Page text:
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Policies for encouraging forest restorationAuthor(s): D. Evan Mercer
Source: Pages 97-109 In Stanturf, J.A. and Madsen, P. (eds.). Restoration of Boreal and Temperate Forests. CRC Press: Boca Raton, FL.
Publication Series: Miscellaneous Publication
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DescriptionThroughout the 20th century, many countries created national parks, forests, nature reserves, and sanctuaries to provide benefits that are underproduced on private lands. Private lands are now especially valuable for providing ecological services that public lands cannot provide, due to the increasing demands for all uses and the political and economic conflicts associated with allocating public lands between competing uses (e.g., recreation, watershed protection, biodiversity conservation, wildlife habitat, commodity production) (Kline et al. 2000). In many countries, the supply of public lands may not be adequate to ensure desirable flows of beneficial ecosystem services . Furthermore, because many ecological processes cross ownership borders, enhancing the flow of benefits requires management at a broader, landscape scale and with the participation of both public and private landowners (Kline et al. 2000; Gottfried et al. 1996; Boyd and Wainger 2002a; Johnston et al. 2002).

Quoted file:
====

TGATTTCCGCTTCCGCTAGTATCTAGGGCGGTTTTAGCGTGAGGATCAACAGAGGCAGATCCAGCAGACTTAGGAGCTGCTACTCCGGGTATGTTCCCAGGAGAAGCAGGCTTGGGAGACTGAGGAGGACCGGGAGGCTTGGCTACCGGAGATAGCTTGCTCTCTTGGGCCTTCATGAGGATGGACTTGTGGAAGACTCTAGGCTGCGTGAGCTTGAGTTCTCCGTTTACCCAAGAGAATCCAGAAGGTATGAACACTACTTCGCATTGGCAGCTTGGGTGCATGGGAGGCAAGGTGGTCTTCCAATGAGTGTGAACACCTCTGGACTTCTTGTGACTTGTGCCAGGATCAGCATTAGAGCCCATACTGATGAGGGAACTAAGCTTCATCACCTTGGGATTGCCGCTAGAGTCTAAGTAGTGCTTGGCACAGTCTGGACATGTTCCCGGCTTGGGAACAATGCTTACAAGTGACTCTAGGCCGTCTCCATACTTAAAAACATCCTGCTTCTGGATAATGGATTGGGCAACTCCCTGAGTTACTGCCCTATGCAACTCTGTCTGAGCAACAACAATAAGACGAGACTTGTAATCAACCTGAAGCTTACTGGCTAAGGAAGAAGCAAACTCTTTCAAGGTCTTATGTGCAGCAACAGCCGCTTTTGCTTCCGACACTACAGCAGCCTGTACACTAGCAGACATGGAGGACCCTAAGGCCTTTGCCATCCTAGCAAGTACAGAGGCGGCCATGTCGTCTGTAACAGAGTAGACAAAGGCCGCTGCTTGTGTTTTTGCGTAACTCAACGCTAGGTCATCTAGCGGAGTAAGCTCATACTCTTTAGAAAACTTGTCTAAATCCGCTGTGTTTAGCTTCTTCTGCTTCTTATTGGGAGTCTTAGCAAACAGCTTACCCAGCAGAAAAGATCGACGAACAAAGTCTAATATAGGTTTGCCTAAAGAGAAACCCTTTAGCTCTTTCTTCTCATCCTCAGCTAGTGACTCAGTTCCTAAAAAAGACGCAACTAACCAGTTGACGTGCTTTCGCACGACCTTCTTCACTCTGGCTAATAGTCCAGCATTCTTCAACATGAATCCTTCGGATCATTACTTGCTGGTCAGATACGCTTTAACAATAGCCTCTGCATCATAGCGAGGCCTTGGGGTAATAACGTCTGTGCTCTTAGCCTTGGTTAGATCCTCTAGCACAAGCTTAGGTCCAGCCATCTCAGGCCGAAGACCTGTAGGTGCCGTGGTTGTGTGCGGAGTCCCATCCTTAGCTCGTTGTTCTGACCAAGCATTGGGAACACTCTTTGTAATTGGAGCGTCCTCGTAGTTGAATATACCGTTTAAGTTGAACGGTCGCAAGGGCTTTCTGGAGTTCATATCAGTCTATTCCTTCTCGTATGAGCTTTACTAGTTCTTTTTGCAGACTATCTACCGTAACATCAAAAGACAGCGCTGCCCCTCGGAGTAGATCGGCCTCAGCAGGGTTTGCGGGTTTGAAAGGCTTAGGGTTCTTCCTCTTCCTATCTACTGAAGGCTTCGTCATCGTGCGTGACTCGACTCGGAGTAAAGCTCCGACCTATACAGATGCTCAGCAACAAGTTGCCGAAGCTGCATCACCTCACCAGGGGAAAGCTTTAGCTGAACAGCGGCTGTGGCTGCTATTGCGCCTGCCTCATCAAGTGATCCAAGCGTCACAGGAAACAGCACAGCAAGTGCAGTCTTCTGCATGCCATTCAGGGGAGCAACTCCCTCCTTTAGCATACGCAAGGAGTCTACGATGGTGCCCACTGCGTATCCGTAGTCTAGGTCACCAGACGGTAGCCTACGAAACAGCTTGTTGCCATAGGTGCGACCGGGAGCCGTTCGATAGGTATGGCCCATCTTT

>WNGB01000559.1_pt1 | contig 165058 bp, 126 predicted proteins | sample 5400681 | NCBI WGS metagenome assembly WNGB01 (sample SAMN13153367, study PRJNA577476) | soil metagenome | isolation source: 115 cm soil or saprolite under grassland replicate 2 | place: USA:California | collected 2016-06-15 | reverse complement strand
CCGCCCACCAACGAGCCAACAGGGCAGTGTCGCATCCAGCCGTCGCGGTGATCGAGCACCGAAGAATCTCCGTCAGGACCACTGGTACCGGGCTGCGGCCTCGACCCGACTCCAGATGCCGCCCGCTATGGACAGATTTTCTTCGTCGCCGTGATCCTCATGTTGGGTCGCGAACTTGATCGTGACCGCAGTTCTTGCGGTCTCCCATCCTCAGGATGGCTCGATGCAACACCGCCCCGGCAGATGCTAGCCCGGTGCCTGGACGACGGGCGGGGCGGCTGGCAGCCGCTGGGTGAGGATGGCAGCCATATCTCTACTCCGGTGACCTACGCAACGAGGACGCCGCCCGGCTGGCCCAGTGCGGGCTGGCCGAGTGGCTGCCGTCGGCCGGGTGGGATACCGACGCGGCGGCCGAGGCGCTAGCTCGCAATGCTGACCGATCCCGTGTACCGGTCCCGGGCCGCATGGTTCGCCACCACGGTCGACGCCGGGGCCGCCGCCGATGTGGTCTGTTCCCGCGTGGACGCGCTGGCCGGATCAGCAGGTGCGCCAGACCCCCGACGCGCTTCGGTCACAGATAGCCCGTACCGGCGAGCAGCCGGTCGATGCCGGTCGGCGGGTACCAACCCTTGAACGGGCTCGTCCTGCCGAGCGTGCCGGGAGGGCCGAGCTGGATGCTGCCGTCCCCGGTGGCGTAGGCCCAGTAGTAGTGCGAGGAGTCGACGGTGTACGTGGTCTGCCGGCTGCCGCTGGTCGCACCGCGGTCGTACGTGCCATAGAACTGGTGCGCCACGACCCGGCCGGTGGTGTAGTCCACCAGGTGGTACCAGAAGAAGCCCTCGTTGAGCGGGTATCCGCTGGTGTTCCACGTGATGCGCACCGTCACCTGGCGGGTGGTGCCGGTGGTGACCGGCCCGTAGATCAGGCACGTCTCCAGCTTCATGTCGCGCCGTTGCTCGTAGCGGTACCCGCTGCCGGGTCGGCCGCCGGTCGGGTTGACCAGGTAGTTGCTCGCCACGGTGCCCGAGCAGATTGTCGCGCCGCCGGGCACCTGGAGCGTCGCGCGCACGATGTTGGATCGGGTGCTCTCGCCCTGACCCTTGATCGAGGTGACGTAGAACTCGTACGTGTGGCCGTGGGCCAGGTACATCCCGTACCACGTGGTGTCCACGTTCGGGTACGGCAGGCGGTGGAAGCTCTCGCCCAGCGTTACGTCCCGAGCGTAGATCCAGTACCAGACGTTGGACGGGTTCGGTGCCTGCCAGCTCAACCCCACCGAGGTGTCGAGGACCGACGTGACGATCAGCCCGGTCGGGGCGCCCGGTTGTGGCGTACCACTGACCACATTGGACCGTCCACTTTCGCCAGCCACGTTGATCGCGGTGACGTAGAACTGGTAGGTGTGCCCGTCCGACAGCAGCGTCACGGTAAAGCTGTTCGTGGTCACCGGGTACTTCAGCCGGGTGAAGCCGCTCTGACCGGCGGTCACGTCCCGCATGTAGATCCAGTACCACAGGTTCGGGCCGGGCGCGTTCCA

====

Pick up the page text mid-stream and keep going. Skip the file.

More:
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CitationMercer, D. Evan. 2004. Policies for encouraging forest restoration. Pages 97-109 In Stanturf, J.A. and Madsen, P. (eds.). Restoration of Boreal and Temperate Forests. CRC Press: Boca Raton, FL.
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